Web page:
Farzad Mostashari, MD, CEO of Aledade
In the future, we think you will engage health care how you engage with most of areas of your life. You start engaging patients digitally and, when needed, you can flip that to an in-person or synchronous visit. One of the biggest challenges for primary care is it’s under resourced. We don’t have enough primary care providers. One of the huge advantages of telehealth is it can expand the reach and access for people. The number of patients that a physician can manage increases with telehealth. There are a whole new range of things possible.
Mostashari: I think there are some kinds of visits that are easier and better with telehealth. Being able to do advanced care planning is easier and better, if you can get the family members on the call as well. That’s hard to do with a face-to-face visit. Transitional care visits are also easier. Engaging with the patient after they’ve left the hospital. Right after a hospitalization, patients have mobility challenges. It’s hard for them to get out of the house and into the office for a follow up visit. It’s almost like a home visit. You can see the surroundings of the patient. You can see the level of care and see how they’re assembling their medications next to their bed. You can see their state of confidence in the home. You can see who else is in the house. You can see an increase in percentage of patients who had a hospitalization with a transitional care follow up visits.
It’s also limiting. Blood pressure is hard. Taking a fishhook out of a finger is impossible. It has clearly earned a place in primary care. We should continue to have the flexibility to do telehealth. As a policymaker, I’m a little worried. After this period passes, we could see tele–visits indiscriminately used as an income source in fee for service, increasing overall costs. Being used not to substitute face-to-face visits, but just as an added cost. That’s hard from a fraud/waste/abuse perspective to police. My suggestion is we use this is an opportunity to drive more flexibility for people who have accepted total cost of care accountability.
What advice do you have for health care CEOs to ensure primary care survives this pandemic and thrives once it’s over?
Mehrota: The number one thing I can emphasize right now, particularly to health plans, is the provider community is unsure of what the payment environment will look post pandemic. To the degree that payers, and Medicare in particular, signal how it will be like for the long term, providers will respond. If I’m a primary care provider in Cambridge, Mass. I’ve started using telehealth in the context of the pandemic. Now I’m in this stage where Massachusetts is opening up a bit, what am I going to do? Am I going to go full hog and embrace telehealth? Meaning I have to invest in a better telehealth platform than a Zoom call. I have to train staff, train patients, change my schedule. Maybe I’ll do telehealth one day per week doing visits. I’m going to have to help to get my patients who need certain technologies in their home. That’s a lot of investment in time and money. If payers signal to me that after the pandemic, they’re not covering this at all, I’m not going to put that investment into telehealth. It won’t have any returns. But if this is the payment environment afterwards, I’ll start investing a lot more right now so I can be ready and useful during and post pandemic. That’s what primary care practices are looking for right now.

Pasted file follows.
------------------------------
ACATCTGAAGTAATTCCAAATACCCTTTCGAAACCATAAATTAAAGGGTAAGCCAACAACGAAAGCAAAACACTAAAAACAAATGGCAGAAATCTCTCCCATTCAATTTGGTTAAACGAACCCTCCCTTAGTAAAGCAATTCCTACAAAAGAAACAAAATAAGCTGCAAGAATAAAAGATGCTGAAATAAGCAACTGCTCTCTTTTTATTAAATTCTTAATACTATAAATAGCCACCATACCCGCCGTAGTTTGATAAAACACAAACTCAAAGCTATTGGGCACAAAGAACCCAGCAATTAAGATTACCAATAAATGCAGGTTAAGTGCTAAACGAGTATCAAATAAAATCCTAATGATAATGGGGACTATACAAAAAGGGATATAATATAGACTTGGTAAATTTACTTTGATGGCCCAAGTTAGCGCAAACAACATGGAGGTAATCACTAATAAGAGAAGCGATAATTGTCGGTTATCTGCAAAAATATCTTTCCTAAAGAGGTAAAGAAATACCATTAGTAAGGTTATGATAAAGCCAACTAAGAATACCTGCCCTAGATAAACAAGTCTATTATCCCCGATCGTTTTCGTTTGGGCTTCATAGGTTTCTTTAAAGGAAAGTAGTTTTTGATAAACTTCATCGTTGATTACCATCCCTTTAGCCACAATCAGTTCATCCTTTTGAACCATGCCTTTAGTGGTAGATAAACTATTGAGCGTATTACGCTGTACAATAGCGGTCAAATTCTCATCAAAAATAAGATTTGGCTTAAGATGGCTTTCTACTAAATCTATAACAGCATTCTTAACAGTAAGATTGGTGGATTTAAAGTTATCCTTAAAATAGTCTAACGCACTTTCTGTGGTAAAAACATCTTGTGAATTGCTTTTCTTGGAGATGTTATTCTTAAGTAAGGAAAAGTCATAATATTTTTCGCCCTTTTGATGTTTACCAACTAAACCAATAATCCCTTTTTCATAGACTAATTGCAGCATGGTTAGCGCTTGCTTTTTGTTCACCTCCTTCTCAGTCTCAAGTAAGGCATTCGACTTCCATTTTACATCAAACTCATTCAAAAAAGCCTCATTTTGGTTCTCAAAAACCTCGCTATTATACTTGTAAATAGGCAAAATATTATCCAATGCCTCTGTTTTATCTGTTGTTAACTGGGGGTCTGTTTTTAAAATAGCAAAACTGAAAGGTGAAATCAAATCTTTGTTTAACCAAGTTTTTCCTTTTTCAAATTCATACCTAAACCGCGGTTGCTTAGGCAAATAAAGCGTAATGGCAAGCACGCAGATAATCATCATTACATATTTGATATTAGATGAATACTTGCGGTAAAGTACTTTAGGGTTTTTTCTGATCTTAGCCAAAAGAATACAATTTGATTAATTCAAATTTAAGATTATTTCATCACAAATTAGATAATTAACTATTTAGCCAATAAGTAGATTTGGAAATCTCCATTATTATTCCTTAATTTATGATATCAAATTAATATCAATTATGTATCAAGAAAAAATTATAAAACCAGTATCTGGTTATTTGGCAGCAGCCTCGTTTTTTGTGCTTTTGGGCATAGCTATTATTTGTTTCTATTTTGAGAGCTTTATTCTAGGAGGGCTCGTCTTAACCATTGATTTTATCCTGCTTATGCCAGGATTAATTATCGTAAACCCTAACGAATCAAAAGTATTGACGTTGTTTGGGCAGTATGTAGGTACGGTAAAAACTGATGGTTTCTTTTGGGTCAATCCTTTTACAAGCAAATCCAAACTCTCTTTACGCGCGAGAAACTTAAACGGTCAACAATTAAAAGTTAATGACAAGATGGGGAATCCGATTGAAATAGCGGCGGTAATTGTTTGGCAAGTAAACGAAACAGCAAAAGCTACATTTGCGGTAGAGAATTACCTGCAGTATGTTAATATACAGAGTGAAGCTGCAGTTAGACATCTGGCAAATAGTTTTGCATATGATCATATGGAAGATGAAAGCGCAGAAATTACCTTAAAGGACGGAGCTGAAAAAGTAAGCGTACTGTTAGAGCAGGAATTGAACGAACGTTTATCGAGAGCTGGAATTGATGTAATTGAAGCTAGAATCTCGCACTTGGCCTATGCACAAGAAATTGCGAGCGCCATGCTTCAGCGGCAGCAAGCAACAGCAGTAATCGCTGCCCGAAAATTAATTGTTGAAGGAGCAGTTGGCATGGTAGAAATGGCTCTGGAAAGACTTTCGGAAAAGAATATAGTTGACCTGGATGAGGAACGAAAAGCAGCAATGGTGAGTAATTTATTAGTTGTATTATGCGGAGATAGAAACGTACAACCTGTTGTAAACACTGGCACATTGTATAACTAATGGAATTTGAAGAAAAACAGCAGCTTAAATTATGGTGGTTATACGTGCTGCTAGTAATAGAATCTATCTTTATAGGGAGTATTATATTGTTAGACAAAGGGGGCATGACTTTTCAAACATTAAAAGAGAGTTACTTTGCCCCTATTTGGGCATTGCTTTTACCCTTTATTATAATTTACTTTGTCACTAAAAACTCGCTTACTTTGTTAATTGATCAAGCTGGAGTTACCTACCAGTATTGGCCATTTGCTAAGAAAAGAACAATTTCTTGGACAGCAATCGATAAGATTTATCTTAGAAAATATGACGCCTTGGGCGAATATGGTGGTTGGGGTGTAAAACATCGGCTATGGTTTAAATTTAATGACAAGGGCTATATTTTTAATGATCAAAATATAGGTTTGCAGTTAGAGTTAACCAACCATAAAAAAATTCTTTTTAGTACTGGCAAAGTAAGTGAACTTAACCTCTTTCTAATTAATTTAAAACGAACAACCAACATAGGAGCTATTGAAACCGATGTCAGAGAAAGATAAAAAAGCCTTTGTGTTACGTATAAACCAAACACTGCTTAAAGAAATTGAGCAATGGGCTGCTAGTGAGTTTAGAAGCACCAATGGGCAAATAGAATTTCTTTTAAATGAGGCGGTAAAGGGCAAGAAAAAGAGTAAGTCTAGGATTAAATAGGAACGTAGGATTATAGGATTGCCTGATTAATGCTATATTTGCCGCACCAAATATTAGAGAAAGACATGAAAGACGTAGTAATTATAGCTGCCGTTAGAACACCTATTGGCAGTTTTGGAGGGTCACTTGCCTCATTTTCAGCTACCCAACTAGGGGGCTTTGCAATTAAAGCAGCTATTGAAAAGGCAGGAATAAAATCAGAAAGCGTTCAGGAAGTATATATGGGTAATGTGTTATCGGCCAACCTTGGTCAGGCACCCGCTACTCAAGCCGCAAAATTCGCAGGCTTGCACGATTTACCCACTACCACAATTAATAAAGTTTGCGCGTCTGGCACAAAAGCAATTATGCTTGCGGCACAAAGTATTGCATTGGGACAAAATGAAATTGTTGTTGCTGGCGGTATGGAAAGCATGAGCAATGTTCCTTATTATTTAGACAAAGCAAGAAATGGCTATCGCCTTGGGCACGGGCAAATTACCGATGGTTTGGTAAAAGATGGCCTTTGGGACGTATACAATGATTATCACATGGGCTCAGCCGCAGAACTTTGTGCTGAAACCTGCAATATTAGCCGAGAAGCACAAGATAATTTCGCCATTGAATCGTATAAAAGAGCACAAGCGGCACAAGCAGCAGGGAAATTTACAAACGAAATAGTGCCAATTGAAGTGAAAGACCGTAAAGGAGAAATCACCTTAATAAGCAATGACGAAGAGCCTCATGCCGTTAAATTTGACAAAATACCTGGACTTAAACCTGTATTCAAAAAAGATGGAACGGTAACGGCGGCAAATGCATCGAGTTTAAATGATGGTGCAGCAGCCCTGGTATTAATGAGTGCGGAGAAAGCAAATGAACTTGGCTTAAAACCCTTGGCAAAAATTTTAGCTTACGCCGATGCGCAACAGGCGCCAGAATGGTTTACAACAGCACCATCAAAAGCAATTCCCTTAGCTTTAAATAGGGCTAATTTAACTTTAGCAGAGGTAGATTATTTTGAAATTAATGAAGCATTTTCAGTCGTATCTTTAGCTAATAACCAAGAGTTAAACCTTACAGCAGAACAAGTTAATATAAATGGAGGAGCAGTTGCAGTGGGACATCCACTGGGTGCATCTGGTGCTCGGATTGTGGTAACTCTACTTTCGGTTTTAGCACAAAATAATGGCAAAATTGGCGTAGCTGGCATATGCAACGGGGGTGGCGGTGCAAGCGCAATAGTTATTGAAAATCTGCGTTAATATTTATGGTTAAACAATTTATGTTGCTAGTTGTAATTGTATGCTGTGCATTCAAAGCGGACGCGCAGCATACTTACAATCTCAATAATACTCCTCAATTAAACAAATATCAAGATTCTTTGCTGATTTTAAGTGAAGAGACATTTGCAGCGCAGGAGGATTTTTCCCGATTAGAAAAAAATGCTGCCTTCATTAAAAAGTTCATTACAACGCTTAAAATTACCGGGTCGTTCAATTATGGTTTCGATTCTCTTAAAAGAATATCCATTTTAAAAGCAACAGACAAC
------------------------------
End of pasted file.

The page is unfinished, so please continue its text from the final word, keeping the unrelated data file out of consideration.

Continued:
Koller: If you look at the problems we’re encountering in our health care system. Poor chronic care. The threat of COVID. The inequitable outcomes based on race. All those can be addressed and improved significantly with strong primary care. What’s important for payers is to pay primary care commensurate with value. And to work with other payers to make sure that happens. We work with the Medicare Comprehensive Primary Care project in 18 markets. And those markets are seeing the value of what happens when payers get together and say, “We need strong primary care. I can’t do this by myself. We have to work collectively.”
On the delivery system side, alternative payment models and value-based care won’t succeed without strong primary care. The literature is really clear on that. To succeed at value-based payment, you need strong primary care. Health system leaders have to recognize that and invest in it.
Shreeve: Every bit of research and literature recognizes that a good solid primary care infrastructure is the foundation of any good health system. Investments need to be made to make sure that foundation is strong, that it’s capable, that it has the reach and the efficiency to really set a baseline of care. Health care CEOs, whether they’re on the pharma side, insurance side, or provider delivery side, I don’t think this is really an argument. This isn’t a point of contention. Everyone agrees with that. We need to create the financial systems, the technological infrastructure, and models of care that allow primary care to take its rightful place in driving better outcomes. If we can make those investments, you’re going to see a much-improved system that’s more efficient and effective in achieving the objectives that we all hope for health care.